C# Simple Linear Regression Example

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using System;
using System.IO;

using CenterSpace.NMath.Core;
using CenterSpace.NMath.Stats;

namespace CenterSpace.NMath.Stats.Examples.CSharp
  /// <summary>
  /// A .NET example in C# showing how to use the linear regression class to perform a simple
  /// linear regression.
  /// </summary>
  /// <remarks>A simple linear regression fits a straight line through a series
  /// of data points. Specifically, the points <c>(x,y)</c> are assumed to 
  /// conform to the equation <c>y = mx + b</c>. A simple linear regression uses
  /// a least squares fit to compute the slope, <c>m</c>, and the y-intercept, <c>b</c>.
  /// </remarks>
  class SimpleLinearRegressionExample

    static void Main( string[] args )
      // Read in data from the file. The data comes from The Data and Story 
      // Library (http://lib.stat.cmu.edu/DASL) and is described below:
      // Results of a study of gas chromatography, a technique which is used 
      // to detect very small amounts of a substance. Five measurements were
      // taken for each of four specimens containing different amounts of the
      // substance. The amounts of the substance in each specimen was determined
      // before the experiment. The responses variable is the output reading 
      // from the gas chromatograph. The purpose of the study is to calibrate
      // the chromatograph by relating the actual amounts of the substance to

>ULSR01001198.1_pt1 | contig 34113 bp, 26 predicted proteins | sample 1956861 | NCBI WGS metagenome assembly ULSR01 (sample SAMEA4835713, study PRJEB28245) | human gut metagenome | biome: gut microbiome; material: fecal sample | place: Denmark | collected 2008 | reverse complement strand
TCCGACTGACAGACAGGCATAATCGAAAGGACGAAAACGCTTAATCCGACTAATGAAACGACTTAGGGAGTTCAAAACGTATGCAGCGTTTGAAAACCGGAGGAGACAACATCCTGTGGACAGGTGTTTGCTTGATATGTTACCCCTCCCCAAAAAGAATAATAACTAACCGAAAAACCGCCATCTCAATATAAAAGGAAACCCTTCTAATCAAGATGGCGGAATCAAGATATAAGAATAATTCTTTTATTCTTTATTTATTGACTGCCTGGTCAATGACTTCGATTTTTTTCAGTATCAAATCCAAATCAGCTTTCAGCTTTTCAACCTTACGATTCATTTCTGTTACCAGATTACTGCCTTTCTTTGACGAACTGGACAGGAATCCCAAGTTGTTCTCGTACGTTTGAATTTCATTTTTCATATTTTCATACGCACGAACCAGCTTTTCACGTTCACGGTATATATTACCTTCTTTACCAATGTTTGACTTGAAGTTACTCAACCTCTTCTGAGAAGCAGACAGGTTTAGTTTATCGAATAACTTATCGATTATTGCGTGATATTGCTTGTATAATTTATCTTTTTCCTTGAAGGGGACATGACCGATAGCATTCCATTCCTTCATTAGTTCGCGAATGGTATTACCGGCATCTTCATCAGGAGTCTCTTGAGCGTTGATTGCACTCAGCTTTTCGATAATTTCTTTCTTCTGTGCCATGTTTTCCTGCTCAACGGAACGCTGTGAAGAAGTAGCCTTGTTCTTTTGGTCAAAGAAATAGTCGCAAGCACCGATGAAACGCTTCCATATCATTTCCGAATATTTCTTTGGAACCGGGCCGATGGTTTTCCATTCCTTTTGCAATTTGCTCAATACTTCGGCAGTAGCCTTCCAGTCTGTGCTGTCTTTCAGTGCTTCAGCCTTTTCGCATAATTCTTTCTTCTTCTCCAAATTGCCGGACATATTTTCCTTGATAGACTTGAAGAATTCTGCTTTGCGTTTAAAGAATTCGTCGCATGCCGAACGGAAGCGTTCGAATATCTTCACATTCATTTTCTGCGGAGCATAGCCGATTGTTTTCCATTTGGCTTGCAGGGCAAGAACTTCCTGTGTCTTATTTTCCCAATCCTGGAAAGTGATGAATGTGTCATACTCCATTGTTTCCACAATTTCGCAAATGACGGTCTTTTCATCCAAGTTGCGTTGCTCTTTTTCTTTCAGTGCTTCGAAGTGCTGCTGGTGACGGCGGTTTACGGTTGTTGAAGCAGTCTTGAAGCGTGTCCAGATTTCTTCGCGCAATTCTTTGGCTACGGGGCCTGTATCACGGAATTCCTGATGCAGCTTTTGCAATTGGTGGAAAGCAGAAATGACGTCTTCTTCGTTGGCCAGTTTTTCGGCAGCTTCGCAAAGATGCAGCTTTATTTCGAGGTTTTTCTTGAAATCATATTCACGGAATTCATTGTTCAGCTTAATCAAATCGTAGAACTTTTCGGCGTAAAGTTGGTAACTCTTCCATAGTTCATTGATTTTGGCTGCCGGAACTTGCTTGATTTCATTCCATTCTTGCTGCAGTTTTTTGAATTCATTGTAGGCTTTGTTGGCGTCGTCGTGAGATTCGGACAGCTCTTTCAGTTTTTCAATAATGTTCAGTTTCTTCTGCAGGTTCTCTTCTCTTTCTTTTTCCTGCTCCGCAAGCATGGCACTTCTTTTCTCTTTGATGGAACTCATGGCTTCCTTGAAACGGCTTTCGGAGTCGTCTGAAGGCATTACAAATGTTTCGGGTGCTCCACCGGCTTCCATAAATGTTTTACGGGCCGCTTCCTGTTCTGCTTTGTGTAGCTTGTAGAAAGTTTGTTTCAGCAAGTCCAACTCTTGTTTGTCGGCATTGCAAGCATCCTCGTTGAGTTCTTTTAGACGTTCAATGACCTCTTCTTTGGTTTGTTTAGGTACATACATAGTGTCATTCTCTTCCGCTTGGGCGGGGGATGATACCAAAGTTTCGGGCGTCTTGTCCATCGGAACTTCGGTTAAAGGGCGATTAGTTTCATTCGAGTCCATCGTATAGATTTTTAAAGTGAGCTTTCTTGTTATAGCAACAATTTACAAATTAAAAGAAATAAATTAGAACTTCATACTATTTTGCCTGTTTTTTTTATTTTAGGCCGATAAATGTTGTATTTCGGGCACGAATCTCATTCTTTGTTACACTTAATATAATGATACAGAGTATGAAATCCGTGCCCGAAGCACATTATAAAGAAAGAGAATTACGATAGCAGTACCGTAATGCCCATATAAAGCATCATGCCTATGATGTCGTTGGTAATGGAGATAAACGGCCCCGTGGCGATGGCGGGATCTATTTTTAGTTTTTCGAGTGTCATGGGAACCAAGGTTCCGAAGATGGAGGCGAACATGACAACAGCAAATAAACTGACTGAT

// the chromatograph reading.
      StreamReader dataStream = new StreamReader( "SimpleLinearRegressionExample.dat" );

      // First read in the independent (or predictor) values. This is a matrix
      // with one column and a row for each amounts measurement.
      var amounts = new DoubleMatrix( dataStream );

      // Next, read in the responses. These are the readings of the gas 
      // chromatograph
      var responses = new DoubleVector( dataStream );

      // Print out the amounts and responses values.
      Console.WriteLine( "amounts = {0}", amounts );
      Console.WriteLine( "responses = {0}", responses );

      // Construct a linear regression. If we want our regression to calculate a
      // y-intercept we must send in true for the "addIntercept" parameter (the
      // third parameter in the constructor).
      var regression = new LinearRegression( amounts, responses, true );

      // The y-intercept is the first element of the parameter array returned by 
      // the regression, and the slope is the second.
      Console.WriteLine( "y-intercept = {0}", regression.Parameters[0] );
      Console.WriteLine( "Slope = {0}", regression.Parameters[1] );

      // What would the model predict for the chromatograph reading for an
      // input amounts of 0.75 and 1.25?
      var amount = new DoubleVector( 0.75 );
      double predictedReading = regression.PredictedObservation( amount );
      Console.WriteLine( "Predicted reading for amount {0} is {1}", amount[0], predictedReading );
      amount[0] = 1.25;
      predictedReading = regression.PredictedObservation( amount );
      Console.WriteLine( "Predicted reading for amount {0} is {1}", amount[0], predictedReading );

      // Let's look at the coefficient of determination for the model - Rsquared.
      // To do this we will need to construct an Analysis Of VAriance object for 
      // the regression.
      var regressionAnova = new LinearRegressionAnova( regression );
      Console.WriteLine( "Rsquare = {0}", regressionAnova.RSquared );

      Console.WriteLine( "Press Enter Key" );

    } // Main

  } // class

} // namespace

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